Ruger likes to make people happy. In what has to be one of their most-requested additions, they are now making an LCR in .22 Winchester Magnum Rimfire. This follows the addition of a couple of .22 Long Rifle models to the LCR family about a year ago.
The .22 Magnum LCR has six chambers, down from eight in .22 LR but up from five in .38 or .357. It’s in the middle of the pack for weight at 16.6 ounces, and has the same 1.875-inch barrel as the others. Like most of Ruger’s LCRs, the new revolver has a Hogue grip and a pinned ramp front sight, with a channeled frame for a rear sight.
If other short-barreled revolvers are indicators, .22 Magnum—depending on the cartridge, naturally—will generate around 100 foot-pounds of force, which is a hearty step up from the 50-70 or so you can squeeze out of a snub-nosed revolver chambered in .22 Long Rifle.
Even though the cartridge doesn’t reach its full potential from these small handguns, .22 Magnum has a rabid following and Ruger’s sure to sell these by the crate. And while we don’t generally recommend rimfire cartridges for self-defense, if that’s what you can handle, there are few options out there nicer than the LCR.
The LCR is a polymer-framed revolver built over a steel subframe for the barrel and cylinder. Combined with the rubber grips, it’s a very soft shooter. But the heart of the LCR is the trigger design. By starting from scratch, Ruger developed a double-action-only trigger that’s smooth, predictable and has about a seven or eight pound pull.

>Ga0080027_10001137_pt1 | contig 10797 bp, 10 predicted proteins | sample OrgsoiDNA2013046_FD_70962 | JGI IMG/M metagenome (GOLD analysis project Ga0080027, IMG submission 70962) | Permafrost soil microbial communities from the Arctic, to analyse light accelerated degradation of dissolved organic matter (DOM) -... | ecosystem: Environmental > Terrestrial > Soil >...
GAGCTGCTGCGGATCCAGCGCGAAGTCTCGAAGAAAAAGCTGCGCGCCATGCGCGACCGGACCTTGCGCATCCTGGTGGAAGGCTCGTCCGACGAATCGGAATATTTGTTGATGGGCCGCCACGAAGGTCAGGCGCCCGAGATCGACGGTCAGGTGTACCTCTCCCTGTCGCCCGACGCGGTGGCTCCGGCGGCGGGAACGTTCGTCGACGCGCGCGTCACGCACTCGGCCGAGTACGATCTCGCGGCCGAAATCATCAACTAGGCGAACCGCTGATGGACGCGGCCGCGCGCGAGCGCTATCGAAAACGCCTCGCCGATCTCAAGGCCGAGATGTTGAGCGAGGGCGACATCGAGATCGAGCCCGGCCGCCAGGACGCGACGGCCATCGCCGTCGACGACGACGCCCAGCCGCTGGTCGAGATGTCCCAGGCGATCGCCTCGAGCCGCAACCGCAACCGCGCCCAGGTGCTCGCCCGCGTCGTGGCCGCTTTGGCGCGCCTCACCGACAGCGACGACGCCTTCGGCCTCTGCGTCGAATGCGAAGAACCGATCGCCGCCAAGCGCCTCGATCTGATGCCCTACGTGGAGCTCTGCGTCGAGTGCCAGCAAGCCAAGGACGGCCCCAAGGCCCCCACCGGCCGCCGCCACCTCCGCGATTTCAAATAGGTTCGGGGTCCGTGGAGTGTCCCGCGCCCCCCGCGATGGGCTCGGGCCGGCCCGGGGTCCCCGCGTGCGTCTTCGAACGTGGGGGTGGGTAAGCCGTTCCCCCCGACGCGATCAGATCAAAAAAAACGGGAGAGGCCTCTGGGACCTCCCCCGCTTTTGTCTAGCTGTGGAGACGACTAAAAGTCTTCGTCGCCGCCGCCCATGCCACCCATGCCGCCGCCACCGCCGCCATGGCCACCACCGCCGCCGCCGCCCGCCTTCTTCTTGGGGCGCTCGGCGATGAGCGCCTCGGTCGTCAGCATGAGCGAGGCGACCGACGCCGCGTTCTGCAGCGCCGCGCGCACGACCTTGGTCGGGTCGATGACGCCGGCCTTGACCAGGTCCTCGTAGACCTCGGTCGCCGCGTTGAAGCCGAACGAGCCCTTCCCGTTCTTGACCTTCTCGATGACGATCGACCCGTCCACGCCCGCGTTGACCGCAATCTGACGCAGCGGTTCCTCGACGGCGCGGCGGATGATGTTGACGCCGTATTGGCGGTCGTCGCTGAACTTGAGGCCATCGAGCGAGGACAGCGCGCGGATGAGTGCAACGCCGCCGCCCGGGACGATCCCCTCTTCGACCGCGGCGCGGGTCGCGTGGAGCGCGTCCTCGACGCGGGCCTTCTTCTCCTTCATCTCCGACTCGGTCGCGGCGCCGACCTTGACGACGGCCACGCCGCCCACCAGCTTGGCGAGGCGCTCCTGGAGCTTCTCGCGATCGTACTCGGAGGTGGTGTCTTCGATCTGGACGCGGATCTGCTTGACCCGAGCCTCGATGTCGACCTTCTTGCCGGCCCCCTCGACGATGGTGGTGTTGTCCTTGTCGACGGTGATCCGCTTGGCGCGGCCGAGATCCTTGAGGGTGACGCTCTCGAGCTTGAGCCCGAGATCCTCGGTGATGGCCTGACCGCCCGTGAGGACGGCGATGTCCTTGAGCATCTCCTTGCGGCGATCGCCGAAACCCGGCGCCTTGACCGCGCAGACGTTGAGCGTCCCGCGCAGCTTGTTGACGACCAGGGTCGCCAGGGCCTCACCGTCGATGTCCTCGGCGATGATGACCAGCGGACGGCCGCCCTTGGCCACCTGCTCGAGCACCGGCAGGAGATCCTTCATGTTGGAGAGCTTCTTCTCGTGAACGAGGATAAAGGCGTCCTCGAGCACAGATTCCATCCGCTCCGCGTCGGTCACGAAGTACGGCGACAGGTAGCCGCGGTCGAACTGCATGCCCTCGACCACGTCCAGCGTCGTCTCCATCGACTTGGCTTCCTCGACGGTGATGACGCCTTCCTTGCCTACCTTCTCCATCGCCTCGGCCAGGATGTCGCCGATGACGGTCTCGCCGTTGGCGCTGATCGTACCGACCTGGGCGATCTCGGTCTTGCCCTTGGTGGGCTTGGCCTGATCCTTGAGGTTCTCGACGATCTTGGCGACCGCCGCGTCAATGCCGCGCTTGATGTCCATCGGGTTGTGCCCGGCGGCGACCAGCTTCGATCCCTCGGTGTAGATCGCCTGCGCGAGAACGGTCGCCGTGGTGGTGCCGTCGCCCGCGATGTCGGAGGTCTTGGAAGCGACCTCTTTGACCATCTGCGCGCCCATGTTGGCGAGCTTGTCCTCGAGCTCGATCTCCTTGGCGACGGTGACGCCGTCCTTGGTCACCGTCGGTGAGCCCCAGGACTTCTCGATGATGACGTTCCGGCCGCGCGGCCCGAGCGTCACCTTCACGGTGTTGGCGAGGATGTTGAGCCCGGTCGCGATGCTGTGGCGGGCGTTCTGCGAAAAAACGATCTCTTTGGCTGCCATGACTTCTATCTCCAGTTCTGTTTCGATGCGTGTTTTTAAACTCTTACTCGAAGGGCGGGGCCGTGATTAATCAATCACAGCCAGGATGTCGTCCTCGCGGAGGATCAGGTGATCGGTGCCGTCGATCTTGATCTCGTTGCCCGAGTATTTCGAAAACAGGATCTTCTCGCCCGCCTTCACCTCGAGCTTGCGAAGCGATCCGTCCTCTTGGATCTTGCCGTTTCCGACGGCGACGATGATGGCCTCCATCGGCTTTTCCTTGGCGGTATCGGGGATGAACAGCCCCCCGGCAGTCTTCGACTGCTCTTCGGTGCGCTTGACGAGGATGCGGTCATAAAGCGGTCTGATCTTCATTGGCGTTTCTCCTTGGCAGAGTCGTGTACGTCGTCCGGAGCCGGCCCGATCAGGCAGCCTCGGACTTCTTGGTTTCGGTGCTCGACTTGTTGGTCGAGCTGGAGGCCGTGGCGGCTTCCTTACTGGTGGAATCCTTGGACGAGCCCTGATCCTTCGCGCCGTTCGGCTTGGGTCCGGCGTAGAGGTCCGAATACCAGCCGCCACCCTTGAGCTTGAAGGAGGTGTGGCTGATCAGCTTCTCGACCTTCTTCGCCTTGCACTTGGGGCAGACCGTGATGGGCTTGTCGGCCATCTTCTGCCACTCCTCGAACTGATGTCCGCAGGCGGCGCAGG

Of course, now that Ruger’s making an LCR in .22 Magnum, they’re going to have to make an SP101 in .22 Mag, too. It’s only a matter of time. A little extra barrel will go a long way with .22 Magnum, and a six-shooter like this will go over gangbusters.
Still, this is a bit of bad news for some people. While there are a ton of .22 Magnum fans out there, people have been asking for LCRs in 9mm for ages. If Charter Arms can do it, why can’t Ruger?
There is also a small contingent of people who have been holding out for an LCR in .327 Federal Magnum. We’re not so sure that’s going to happen, at least, not at this rate. Ruger has dropped the cartridge from their SP101 series, although they’re still chambering their GP100s for it.
The good news is that the .22 Magnum doesn’t command a price premium. In fact, with an MSRP of $529, it’s one of the cheapest LCRs Ruger makes. It’s priced the same as their .22 Long Rifle LCR, and that has a street price of about $400-425.